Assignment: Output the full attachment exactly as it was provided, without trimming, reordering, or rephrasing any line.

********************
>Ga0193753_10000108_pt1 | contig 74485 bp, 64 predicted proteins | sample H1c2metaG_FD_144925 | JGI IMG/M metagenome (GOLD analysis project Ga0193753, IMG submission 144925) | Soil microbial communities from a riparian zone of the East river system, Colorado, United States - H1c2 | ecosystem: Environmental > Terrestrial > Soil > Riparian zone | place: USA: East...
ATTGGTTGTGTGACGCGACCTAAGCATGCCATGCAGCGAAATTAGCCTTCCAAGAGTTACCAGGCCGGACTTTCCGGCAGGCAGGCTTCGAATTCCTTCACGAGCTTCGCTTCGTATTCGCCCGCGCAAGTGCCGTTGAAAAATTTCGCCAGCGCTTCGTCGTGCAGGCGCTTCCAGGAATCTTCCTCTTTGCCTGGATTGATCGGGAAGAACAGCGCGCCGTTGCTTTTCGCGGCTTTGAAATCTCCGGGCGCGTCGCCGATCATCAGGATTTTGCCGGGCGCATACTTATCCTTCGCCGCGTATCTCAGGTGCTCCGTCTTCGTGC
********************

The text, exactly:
>Ga0193753_10000108_pt1 | contig 74485 bp, 64 predicted proteins | sample H1c2metaG_FD_144925 | JGI IMG/M metagenome (GOLD analysis project Ga0193753, IMG submission 144925) | Soil microbial communities from a riparian zone of the East river system, Colorado, United States - H1c2 | ecosystem: Environmental > Terrestrial > Soil > Riparian zone | place: USA: East...
ATTGGTTGTGTGACGCGACCTAAGCATGCCATGCAGCGAAATTAGCCTTCCAAGAGTTACCAGGCCGGACTTTCCGGCAGGCAGGCTTCGAATTCCTTCACGAGCTTCGCTTCGTATTCGCCCGCGCAAGTGCCGTTGAAAAATTTCGCCAGCGCTTCGTCGTGCAGGCGCTTCCAGGAATCTTCCTCTTTGCCTGGATTGATCGGGAAGAACAGCGCGCCGTTGCTTTTCGCGGCTTTGAAATCTCCGGGCGCGTCGCCGATCATCAGGATTTTGCCGGGCGCATACTTATCCTTCGCCGCGTATCTCAGGTGCTCCGTCTTCGTGC